What can we learn from Leicester City about Customer Service Success?
My article yesterday was
related to football, and this morning I discovered a fascinating article by Dr
Tom Wormald, a customer experience expert, who also uses a footballing example
to illustrate success in customer service.
Dr Wormald argues that
customer service managers should apply some of the secrets of Claudio Ranieri’s
triumph at Leicester City to their own businesses. He suggests that Leicester's
unexpected success proves that an organisation’s size or budget does not need
to constrain its customer goals, providing it uses three simple
1. Audit what is available and make a plan
In football, like in
business, when setting objectives it is tempting to try to make an impact too
quickly. This can make change seem expensive if organisations spend money
without a clear sense of what they want to achieve, or if they invest heavily
in new people, processes or knowledge, without realising what is already
available to them.
Ranieri took a different
approach when he became Leicester City manager. His first priority was to
carefully audit what was available to him, and only then did he make the
additions needed to bring success to the Club.
Despite the common
assumption that success is linked to spending, Leicester’s story shows us that
even small organisations can make the changes needed to deliver excellent
customer service. With a clear plan that builds on (rather than replaces) what
already exists, business leaders can achieve success for far less time and
money than they might have expected.
2. Different skillsets
and departments need to work together
Dr Wormald suggests that
some of the most important innovations at Leicester City are in how different
specialisms within the organisation have worked together to deliver the plan.
While many other clubs
invest heavily in nutritionists, physiotherapists, psychologists or data
analysts, what makes Leicester different is the way that Ranieri as a leader
has integrated all these specialisms into the decision-making process.
Ranieri’s approach shows
that it is possible to convince different specialisms that working together
need not be a threat to them. Success comes from galvanising different areas of
expertise around a common goal and making it clear to everyone that they can
make a far larger contribution to the wider customer strategy by working
together, than by working independently.
3. Different forms of knowledge need to be brought together
According to Dr Wormald,
Leicester's cooperative way of working means that a more integrated and
strategic approach can be taken to the information needed for success. Each
source of data can contribute to planning and decision-making on its own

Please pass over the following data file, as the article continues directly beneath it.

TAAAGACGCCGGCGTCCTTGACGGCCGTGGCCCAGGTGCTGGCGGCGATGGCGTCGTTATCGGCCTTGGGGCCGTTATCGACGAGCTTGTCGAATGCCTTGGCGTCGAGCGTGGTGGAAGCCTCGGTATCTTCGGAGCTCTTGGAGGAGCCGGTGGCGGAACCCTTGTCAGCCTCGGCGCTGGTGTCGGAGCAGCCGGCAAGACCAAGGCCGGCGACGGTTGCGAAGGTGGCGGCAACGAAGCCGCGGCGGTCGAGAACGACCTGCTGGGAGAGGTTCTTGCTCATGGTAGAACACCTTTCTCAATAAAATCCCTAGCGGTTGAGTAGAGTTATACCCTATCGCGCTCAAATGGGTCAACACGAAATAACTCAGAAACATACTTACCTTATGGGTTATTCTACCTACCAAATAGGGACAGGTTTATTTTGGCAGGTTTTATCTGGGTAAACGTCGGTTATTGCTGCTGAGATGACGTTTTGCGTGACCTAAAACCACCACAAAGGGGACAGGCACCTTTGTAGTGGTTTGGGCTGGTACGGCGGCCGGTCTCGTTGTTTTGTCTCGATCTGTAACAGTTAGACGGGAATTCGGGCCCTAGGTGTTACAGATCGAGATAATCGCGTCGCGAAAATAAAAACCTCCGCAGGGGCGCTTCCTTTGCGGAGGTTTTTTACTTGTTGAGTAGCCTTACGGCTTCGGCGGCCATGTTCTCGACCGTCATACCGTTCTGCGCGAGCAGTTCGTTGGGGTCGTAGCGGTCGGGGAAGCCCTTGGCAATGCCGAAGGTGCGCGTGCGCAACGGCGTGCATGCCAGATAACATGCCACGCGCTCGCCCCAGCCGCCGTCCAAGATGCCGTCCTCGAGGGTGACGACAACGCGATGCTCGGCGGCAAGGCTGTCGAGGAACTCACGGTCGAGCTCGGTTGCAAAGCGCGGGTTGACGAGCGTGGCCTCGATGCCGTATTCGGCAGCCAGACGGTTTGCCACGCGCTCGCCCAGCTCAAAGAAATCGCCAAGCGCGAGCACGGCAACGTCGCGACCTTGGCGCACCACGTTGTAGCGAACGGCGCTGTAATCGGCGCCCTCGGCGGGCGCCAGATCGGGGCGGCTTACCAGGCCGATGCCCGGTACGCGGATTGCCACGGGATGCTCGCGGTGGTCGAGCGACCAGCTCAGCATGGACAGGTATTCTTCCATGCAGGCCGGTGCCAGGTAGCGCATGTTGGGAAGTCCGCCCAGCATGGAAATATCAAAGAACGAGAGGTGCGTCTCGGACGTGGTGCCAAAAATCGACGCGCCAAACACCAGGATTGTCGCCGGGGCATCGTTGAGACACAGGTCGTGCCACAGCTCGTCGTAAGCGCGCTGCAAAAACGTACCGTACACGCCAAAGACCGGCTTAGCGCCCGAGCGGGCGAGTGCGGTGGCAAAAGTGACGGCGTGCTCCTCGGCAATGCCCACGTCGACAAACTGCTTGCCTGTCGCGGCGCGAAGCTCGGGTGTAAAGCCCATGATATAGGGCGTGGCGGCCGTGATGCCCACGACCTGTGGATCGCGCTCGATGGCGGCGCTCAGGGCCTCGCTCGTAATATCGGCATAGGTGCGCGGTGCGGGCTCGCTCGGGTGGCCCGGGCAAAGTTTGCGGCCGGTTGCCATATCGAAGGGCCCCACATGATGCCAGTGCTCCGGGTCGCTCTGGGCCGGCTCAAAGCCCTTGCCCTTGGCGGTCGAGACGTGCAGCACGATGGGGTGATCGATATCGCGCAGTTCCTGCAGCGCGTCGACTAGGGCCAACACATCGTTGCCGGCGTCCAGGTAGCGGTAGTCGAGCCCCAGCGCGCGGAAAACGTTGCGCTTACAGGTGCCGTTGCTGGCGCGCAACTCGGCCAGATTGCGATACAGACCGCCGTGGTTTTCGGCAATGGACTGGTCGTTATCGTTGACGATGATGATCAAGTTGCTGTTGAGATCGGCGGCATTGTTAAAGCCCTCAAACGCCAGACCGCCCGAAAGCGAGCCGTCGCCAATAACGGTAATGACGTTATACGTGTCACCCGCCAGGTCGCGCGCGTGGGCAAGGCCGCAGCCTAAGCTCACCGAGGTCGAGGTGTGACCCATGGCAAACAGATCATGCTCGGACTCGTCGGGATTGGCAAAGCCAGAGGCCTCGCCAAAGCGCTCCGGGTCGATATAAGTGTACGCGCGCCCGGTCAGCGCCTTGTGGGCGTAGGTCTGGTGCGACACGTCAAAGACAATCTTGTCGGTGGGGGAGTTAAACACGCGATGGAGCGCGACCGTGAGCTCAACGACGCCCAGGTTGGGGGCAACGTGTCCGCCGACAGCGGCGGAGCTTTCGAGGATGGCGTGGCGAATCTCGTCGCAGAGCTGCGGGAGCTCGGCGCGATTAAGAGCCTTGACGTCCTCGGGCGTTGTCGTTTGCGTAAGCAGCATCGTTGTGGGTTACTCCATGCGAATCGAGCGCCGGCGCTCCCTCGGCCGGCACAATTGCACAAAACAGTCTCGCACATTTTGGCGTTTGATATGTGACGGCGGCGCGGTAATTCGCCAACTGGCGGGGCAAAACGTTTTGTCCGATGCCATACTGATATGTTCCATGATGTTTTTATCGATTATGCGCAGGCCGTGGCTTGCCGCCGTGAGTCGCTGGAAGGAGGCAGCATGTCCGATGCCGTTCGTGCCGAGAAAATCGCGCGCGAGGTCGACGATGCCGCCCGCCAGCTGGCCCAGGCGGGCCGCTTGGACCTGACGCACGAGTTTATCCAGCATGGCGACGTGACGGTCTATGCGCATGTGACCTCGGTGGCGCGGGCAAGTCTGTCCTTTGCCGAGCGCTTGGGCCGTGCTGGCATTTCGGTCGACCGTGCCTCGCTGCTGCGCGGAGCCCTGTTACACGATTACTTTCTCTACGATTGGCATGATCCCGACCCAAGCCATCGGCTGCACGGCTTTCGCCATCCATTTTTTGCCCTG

merits. For example, sports scientists collect and analyse physical performance
statistics. Coaches observe and report on football performance from the
training pitch. And players complete surveys after each training session,
capturing their perspective on fitness levels, diet and sleep patterns.
The shared focus Ranieri
has created towards the overall goal means that there are no disputes between
coaches and analysts at the Club. Instead, if a player reports a fitness issue,
it is explored jointly via data on his physical performance on the pitch, his
coaches’ observations, and deeper analysis of questionnaire data from the
player on things like sleep and appetite.
According to Dr
Wormald's article, the lesson for business leaders is clear: success comes from
effective arrangement of different sources of knowledge around the customer
objectives. By taking this approach, it is far easier to see how data on
shifting sales patterns is enhanced by customer research, rather than replacing
it. Likewise, the views of frontline staff can complement and support the
market research or analytics programme. To create a consistent and meaningful
customer experience, businesses need to integrate all the knowledge at their
disposal as part of a wider plan, and to bring different sources together in
ways that reveal new truths about customer expectations or behaviour.
What does this mean in
in winning the Premier League title with a squad costing less than quarter the
price of last year’s Premier League champions (Chelsea) shows what can be
achieved with limited resources, providing business leaders are willing to
align their organisation around a set of clearly defined goals.
Central to this is the
recognition that success does not lie in collecting more and more data or doing
endless research in pursuit of an elusive customer 'insight'. Any business can
achieve success through the pursuit of a strategy that maximises what already
exists, aligns different skillsets, and brings together disparate sources of
information around the common goal of delighting their customers.
Dr Wormald concludes his
article by suggesting that if a business is willing to challenge the status quo
and do things differently, then just like Leicester City, it can achieve
success against all the odds.